Homophobic: Pope Benedict XVI
While some LGBT religious groups have cautiously welcomed the shock resignation of the homophobic Pope Benedict XVI, it appears unlikely that the top contenders for the position will improve the Catholic Church’s anti-gay stance.
Benedict’s election by the Vatican to its highest office in 2005 saw a renewed conservativism sweep the Catholic Church, with the Pope championing the ancient institution’s anti-gay, anti-abortion, anti-birth control and anti-women positions.
This included intensified action against gay candidates entering the clergy as well as vocally opposing growing support for same-sex marriage rights, especially in Europe and the USA.
In 2008, the Vatican announced that it would introduce psychological tests to screen out gay men vying to become priests, even if they are celibate, because, it said, they possess a “tendency towards an intrinsic moral evil”.
Throughout his papacy Benedict was never shy of repeatedly condemning same-sex marriage in a bid to stem growing popular support for marriage equality. He called same-sex marriage a threat to “the future of humanity itself” and warned that a “blurring” of genders could lead to the end of the human race.
He described the call to recognise same-sex relationships as “dangerous” and “insidious” and argued that gay marriage “violates the natural law upon which the equality of all human beings is grounded and by which it is guaranteed”.
The Vatican also put its money where its mouth is and funded campaigns against same-sex marriage in the US and used its influence in Europe and South America to put pressure on governments to keep marriage a heterosexual privilege. It often failed in these bids.
Despite the Church’s assertion that gay people should not be discriminated against, it supported doing just that when it came to gays becoming priests or getting married or working for catholic institutions or even sending their children to catholic schools.
Benedict also saw it fit in December to bless Uganda’s Speaker of Parliament, Rebecca Kadaga; one of the key backers of the Ugandan Anti-Homosexuality Bill (which if passed would put gay people in that country to death).
There’s little surprise then that America’s Advocate magazine last year chose Benedict as one of its “45 Biggest Homophobes” of the previous 45 years.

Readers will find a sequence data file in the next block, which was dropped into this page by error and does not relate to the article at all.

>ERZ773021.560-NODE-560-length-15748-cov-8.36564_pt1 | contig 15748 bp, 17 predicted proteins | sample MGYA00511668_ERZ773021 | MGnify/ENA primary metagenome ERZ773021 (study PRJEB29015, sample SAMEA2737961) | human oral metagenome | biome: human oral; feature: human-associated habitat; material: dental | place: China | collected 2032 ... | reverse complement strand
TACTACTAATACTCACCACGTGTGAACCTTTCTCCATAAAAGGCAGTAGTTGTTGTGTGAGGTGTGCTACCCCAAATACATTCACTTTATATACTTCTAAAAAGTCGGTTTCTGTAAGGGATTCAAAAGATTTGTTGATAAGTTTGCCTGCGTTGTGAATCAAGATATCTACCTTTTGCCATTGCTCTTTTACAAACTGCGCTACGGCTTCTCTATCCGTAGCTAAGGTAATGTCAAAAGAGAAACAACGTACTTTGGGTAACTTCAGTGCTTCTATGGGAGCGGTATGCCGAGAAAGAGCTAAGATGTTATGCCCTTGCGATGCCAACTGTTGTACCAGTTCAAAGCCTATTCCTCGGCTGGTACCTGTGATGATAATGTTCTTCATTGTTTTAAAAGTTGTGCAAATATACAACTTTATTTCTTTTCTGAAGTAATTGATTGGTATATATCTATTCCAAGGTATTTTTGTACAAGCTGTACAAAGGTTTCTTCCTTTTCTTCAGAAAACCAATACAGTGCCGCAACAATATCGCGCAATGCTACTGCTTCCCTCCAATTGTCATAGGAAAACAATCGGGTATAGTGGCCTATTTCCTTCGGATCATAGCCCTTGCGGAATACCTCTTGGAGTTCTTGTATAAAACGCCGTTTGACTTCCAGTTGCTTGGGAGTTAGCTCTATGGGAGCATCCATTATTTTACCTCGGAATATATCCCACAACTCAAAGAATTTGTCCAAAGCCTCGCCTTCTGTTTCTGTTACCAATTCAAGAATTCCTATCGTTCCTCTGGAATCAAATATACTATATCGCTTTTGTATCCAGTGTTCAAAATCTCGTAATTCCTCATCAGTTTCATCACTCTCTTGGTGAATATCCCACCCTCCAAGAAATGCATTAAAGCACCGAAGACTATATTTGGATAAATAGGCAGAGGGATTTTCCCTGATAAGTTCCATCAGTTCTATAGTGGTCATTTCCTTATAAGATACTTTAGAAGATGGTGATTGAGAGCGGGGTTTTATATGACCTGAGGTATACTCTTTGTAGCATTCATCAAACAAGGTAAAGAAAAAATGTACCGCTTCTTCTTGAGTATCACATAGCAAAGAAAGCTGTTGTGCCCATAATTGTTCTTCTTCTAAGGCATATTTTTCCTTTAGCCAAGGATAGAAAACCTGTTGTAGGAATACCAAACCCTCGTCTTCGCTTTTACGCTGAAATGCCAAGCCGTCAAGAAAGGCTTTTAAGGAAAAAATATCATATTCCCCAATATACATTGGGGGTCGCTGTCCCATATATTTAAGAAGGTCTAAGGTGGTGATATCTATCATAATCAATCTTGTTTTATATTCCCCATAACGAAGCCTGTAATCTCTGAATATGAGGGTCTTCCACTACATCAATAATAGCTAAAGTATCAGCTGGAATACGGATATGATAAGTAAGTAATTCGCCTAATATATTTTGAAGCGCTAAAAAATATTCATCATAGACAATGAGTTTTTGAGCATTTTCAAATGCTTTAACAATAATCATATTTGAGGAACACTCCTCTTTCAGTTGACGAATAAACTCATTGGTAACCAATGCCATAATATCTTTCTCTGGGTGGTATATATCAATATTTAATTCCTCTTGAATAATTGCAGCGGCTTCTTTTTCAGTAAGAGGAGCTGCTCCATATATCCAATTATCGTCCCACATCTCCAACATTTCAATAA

A number of LGBT groups, including those working for LGBT inclusion in Catholicism, have expressed a measure of relief at Benedict’s resignation.
America’s Equally Blessed coalition said that the Church now has “an opportunity to turn away from [the Pope’s] oppressive policies toward lesbian, gay, bisexual and transgender Catholics, and their families and friends, and develop a new understanding of the ways in which God is at work in the lives of faithful and loving people regardless of their sexual orientation or gender identity”.
Giuseppina la Delfa from the Italian LGBT group Famiglie Arcobaleno told Gay Star News that Benedict has been “obsessed by homosexuality” and called on the Vatican to realise “that they have made a lot of mistakes, on human rights, on LGBT rights, on condoms, on new families and on modern needs of contemporary people”.
While who Benedict’s successor will be is far from certain, a number of the leading candidates mentioned in the media are also deeply conservative. These include Ghanaian Cardinal Peter Turkson, Nigerian Cardinal Francis Arinze and Canadian Cardinal Marc Ouellet.
Turkson last year justified anti-gay laws in Africa on the basis of traditional values and culture. Reacting to efforts by the UN to push countries to recognise LGBT rights, he told the National Catholic Register: “Just as there’s a sense of a call for rights, there’s also a call to respect culture, of all kinds of people.”
He added: “We [the Church] push for the rights of prisoners, the rights of others; and the last thing we want to do is infringe upon the rights of anyone. But when you’re talking about what’s called ‘an alternative lifestyle,’ are those human rights?”
Arinze has been quoted as equating homosexuality with pornography, infanticide and adultery while Ouellet has lobbied against same-sex marriage in North America and called homosexuality an “abomination”.
Pope Benedict’s resignation comes into effect at the end of February. The next Pope is expected to be elected before Easter by 117 cardinals in a sealed meeting held in the Sistine Chapel at the Vatican.
Whether the cardinals will use this as an opportunity to usher the Roman Catholic Church into the modern world or entrench it as an increasingly out of touch and irrelevant institution remains to be seen.